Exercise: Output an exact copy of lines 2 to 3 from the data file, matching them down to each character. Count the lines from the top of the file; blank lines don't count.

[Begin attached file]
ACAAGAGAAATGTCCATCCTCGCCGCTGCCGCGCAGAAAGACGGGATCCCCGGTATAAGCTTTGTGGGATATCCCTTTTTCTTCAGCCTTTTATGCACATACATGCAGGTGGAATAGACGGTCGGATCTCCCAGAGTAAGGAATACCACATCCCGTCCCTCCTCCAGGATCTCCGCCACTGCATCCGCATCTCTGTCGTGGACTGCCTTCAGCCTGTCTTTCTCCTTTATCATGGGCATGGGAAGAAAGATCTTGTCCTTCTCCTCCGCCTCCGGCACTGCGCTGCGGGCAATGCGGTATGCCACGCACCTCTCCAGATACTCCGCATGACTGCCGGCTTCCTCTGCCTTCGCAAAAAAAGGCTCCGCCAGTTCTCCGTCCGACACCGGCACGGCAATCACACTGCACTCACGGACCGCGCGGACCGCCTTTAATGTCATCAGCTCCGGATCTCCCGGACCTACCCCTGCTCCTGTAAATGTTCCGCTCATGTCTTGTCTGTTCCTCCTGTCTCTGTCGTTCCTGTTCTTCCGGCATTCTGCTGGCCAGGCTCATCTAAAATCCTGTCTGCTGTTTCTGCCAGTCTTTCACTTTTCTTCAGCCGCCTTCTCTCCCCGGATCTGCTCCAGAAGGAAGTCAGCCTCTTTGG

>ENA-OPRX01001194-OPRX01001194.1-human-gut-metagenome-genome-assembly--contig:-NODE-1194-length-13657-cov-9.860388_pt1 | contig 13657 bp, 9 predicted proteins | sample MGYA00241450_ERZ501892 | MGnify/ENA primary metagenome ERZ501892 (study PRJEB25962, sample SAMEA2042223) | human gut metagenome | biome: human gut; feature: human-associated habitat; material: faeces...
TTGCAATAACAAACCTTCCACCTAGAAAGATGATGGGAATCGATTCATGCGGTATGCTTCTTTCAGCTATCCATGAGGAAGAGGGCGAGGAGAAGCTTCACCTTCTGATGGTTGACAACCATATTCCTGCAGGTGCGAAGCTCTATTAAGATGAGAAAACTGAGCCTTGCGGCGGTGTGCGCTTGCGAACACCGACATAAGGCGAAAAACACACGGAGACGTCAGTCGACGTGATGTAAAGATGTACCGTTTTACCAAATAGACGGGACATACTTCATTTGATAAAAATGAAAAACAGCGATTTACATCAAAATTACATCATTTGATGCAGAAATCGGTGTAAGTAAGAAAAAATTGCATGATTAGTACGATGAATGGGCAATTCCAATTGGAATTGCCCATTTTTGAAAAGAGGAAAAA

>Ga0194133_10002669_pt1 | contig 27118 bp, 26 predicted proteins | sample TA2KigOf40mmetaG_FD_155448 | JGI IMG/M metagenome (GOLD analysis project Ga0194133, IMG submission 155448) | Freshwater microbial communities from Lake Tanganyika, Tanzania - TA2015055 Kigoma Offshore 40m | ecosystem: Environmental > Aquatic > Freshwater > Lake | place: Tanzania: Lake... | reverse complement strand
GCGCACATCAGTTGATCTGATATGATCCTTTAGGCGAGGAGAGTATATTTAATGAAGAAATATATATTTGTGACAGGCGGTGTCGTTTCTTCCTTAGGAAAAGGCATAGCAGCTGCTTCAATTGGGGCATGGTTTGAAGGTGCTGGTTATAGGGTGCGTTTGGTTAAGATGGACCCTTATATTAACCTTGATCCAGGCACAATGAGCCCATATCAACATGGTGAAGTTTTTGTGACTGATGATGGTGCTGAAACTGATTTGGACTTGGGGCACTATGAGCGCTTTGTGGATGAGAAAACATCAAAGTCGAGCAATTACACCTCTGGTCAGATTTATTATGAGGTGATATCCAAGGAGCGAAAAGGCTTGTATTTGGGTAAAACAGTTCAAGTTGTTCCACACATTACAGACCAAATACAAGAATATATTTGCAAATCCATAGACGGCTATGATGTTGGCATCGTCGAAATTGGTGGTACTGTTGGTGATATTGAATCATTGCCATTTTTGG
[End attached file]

>ENA-OPRX01001194-OPRX01001194.1-human-gut-metagenome-genome-assembly--contig:-NODE-1194-length-13657-cov-9.860388_pt1 | contig 13657 bp, 9 predicted proteins | sample MGYA00241450_ERZ501892 | MGnify/ENA primary metagenome ERZ501892 (study PRJEB25962, sample SAMEA2042223) | human gut metagenome | biome: human gut; feature: human-associated habitat; material: faeces...
TTGCAATAACAAACCTTCCACCTAGAAAGATGATGGGAATCGATTCATGCGGTATGCTTCTTTCAGCTATCCATGAGGAAGAGGGCGAGGAGAAGCTTCACCTTCTGATGGTTGACAACCATATTCCTGCAGGTGCGAAGCTCTATTAAGATGAGAAAACTGAGCCTTGCGGCGGTGTGCGCTTGCGAACACCGACATAAGGCGAAAAACACACGGAGACGTCAGTCGACGTGATGTAAAGATGTACCGTTTTACCAAATAGACGGGACATACTTCATTTGATAAAAATGAAAAACAGCGATTTACATCAAAATTACATCATTTGATGCAGAAATCGGTGTAAGTAAGAAAAAATTGCATGATTAGTACGATGAATGGGCAATTCCAATTGGAATTGCCCATTTTTGAAAAGAGGAAAAA